What is a Clomid Challenge Test, and What Does It Detect?

September 10, 2010 12:34 pm Published by

ClomidThe Clomid Challenge Test is a commonly ordered test of ovarian reserve, or egg quality. Women are born with a limited number of eggs, and those eggs decrease in quantity and in quality as women age. A patient’s ability to become pregnant depends, in large part, upon the remaining number and quality of her eggs. The Clomid Challenge test is a reflection of a woman’s ovarian reserve, or indirectly, her fertility potential.

 

During fertility testing it is important to evaluate how far a patient has progressed through the process of depleting her ovarian reserve. While no test is 100% predictive, the Clomid Challenge Test appears optimally suited as a simple, yet accurate, screening tool of ovarian reserve.

 

A woman’s blood FSH and estradiol levels are analyzed on the third day of her menstrual cycle. Clomiphene citrate (Clomid) tablets at a dosage of 100 mg per day are taken from cycle days 5 through 9. The full dosage (two 50 mg tablets) should be taken at one time, and the medication should be taken at approximately the same time each day. The FSH and estradiol levels are measured again on cycle day 10. Elevated values of FSH, i.e. generally greater than 10 mIU/mL, on either day of testing are usually considered abnormal, and suggest a decline in that patient’s ovarian reserve. The meaning of the estradiol levels are less well understood, although some studies have shown that elevated (> 100 pg/mL) estradiol levels on menstrual cycle day 3 also may reflect a drop in ovarian reserve, especially in reproductively older women (> 35 years).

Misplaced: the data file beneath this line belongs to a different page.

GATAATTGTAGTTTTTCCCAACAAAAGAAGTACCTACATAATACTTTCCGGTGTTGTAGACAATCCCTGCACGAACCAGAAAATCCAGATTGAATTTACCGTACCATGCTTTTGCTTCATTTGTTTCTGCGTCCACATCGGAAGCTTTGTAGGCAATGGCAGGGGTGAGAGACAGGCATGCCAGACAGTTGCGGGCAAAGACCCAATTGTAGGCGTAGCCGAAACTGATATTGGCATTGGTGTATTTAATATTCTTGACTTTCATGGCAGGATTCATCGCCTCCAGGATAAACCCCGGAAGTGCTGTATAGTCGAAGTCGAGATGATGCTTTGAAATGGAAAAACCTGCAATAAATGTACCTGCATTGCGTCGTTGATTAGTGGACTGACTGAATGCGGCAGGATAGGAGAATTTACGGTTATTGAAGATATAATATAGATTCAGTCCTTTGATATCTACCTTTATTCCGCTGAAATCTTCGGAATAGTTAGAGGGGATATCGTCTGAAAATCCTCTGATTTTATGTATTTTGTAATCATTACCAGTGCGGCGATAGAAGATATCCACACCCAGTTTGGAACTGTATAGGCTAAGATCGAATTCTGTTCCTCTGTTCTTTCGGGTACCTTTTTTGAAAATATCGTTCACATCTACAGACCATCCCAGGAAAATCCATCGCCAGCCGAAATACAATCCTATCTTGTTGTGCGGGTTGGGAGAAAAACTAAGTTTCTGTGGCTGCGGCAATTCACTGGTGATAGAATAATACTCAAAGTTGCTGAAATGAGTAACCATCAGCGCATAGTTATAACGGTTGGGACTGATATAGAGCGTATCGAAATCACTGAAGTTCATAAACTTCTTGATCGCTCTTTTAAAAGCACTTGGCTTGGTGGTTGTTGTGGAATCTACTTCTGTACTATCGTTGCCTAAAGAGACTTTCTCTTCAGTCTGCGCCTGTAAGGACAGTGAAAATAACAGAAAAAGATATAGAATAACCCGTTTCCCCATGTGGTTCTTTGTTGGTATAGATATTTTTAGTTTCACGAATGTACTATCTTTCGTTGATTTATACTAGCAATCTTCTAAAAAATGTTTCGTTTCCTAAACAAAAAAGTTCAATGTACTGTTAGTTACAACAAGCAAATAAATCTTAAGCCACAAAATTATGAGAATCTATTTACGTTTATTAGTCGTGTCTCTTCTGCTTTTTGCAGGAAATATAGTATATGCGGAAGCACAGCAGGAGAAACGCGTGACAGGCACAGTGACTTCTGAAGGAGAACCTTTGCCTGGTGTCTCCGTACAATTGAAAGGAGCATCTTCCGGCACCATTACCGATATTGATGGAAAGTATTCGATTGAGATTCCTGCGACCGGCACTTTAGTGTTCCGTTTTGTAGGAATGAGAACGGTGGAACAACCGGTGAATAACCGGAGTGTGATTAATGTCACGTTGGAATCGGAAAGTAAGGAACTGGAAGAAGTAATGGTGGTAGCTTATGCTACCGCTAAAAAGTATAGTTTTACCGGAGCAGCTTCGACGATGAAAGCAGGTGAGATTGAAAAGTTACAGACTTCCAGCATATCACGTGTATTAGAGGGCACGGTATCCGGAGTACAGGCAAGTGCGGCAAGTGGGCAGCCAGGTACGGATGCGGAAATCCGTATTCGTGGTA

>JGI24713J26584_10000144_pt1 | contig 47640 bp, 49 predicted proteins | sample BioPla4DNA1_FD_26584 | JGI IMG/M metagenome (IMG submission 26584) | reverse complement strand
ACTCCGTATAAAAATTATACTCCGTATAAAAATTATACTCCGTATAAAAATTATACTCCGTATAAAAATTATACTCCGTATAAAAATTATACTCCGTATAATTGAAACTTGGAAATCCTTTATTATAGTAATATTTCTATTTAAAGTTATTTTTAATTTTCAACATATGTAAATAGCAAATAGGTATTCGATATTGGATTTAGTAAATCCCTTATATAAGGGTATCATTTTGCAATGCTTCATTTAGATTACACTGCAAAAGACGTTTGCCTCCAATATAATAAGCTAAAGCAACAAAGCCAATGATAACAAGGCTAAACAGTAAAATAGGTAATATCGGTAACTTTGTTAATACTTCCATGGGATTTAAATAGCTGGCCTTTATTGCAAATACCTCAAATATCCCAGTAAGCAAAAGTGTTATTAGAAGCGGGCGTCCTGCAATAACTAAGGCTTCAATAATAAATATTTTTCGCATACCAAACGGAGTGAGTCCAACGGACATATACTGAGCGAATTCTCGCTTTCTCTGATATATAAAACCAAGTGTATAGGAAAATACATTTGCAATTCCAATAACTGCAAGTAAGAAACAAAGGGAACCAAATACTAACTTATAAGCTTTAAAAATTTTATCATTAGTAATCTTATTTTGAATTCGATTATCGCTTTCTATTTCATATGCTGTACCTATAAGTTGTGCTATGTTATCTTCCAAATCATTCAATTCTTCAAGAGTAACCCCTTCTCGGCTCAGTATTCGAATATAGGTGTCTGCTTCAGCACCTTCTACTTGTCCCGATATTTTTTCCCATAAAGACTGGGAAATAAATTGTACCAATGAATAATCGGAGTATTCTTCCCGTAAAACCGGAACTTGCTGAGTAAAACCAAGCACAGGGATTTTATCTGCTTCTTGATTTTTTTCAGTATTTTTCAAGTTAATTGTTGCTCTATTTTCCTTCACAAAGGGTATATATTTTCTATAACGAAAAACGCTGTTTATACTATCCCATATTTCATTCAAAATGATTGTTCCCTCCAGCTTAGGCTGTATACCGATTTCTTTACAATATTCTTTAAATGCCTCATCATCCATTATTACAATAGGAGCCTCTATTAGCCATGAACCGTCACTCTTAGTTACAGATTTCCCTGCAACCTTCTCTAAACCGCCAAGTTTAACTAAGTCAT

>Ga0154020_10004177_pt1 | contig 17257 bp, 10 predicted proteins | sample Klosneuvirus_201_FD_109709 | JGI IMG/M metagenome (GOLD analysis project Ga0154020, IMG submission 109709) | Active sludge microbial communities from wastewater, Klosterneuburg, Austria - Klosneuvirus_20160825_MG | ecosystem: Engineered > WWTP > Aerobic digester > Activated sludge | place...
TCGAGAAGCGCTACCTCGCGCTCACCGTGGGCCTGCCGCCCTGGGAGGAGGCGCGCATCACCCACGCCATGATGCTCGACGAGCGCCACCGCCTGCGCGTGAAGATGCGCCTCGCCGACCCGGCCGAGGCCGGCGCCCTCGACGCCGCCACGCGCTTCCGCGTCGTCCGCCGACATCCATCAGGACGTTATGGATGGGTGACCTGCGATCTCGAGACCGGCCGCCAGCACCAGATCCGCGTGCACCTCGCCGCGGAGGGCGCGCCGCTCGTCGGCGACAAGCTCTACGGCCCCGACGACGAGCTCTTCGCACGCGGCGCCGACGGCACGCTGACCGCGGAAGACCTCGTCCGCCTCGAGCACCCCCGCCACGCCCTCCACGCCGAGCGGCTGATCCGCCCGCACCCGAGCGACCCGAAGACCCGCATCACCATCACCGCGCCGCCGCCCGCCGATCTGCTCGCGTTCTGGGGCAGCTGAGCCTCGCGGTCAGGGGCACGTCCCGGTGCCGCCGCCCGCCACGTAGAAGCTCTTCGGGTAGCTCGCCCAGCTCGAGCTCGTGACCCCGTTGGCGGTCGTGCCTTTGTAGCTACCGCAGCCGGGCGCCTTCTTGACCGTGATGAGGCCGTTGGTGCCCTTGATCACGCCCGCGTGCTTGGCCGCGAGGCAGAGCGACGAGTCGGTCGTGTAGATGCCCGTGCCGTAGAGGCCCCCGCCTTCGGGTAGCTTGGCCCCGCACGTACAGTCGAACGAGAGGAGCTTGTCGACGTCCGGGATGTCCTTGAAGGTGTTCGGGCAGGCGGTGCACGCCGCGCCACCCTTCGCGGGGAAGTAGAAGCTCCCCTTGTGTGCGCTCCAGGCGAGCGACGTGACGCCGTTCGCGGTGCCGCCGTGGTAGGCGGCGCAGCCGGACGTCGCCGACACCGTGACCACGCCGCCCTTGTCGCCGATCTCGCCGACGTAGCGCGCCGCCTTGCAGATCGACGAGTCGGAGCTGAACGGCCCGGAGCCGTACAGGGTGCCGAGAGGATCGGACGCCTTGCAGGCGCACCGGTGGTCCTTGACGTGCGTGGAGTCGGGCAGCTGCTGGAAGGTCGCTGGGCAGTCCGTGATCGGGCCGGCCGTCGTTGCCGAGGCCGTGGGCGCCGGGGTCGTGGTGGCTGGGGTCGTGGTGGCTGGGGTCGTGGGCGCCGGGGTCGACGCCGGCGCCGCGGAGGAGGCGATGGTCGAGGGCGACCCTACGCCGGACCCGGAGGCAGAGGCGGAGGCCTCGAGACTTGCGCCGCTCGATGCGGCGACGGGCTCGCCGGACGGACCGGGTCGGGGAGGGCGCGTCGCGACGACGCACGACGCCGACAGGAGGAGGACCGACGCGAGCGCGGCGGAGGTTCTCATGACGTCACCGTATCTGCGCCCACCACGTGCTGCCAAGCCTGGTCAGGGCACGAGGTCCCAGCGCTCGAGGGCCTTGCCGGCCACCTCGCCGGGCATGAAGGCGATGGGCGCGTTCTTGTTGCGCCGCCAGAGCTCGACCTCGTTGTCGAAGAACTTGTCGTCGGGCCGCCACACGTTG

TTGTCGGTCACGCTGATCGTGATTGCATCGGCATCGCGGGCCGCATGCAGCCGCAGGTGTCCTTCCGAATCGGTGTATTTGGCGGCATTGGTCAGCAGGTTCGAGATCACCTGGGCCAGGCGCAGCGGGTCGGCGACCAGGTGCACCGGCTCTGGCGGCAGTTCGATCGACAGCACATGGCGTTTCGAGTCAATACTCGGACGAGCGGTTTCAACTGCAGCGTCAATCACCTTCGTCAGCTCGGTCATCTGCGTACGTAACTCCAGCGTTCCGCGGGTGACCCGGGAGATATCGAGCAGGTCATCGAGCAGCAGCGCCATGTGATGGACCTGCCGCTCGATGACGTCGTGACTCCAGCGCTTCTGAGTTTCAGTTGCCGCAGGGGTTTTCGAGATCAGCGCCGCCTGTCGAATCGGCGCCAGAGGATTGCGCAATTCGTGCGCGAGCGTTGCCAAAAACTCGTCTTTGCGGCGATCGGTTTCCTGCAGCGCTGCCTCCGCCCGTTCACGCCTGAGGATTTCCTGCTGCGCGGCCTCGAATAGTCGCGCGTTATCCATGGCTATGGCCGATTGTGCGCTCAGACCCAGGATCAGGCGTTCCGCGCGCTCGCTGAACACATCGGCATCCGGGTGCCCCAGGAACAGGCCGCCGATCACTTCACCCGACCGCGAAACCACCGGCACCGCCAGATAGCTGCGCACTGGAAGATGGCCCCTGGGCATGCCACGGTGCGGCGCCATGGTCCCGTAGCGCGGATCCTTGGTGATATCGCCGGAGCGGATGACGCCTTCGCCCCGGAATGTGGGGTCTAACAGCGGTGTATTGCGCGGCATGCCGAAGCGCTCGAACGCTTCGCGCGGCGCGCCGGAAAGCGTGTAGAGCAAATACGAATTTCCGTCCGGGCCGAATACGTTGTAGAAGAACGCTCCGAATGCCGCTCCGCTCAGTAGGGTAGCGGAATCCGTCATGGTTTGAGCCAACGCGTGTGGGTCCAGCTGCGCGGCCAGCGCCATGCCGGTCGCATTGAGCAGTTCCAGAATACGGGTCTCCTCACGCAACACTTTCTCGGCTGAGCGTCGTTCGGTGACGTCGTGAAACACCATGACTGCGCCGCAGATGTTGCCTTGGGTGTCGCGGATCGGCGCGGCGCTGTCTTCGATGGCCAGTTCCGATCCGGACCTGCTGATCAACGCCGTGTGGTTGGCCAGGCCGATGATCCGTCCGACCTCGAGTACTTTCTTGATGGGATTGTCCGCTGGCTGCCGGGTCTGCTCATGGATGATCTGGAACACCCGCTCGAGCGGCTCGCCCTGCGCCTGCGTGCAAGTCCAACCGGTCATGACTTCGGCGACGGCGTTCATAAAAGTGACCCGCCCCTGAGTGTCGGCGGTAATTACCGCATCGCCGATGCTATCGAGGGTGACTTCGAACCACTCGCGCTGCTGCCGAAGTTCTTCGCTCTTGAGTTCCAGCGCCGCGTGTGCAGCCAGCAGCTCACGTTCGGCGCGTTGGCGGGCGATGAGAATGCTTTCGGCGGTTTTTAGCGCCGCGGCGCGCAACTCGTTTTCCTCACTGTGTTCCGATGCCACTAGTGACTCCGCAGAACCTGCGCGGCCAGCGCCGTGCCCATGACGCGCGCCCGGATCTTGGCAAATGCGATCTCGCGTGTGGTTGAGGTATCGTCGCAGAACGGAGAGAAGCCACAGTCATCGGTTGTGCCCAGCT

The Clomid Challenge Test is a provocative test that can identify women with poor ovarian reserve who might not be detected by day 3 FSH screening alone. It has been suggested throughout the medical literature that women with abnormal Clomid Challenge testing should consider more aggressive fertility treatments. This test should especially be considered in patients who:

  • Are over 35 years of age
  • Have no other obvious cause for their infertility
  • Have been trying to conceive without success for greater than 1‐2 years
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This post was written by Dr. Suna Qasim

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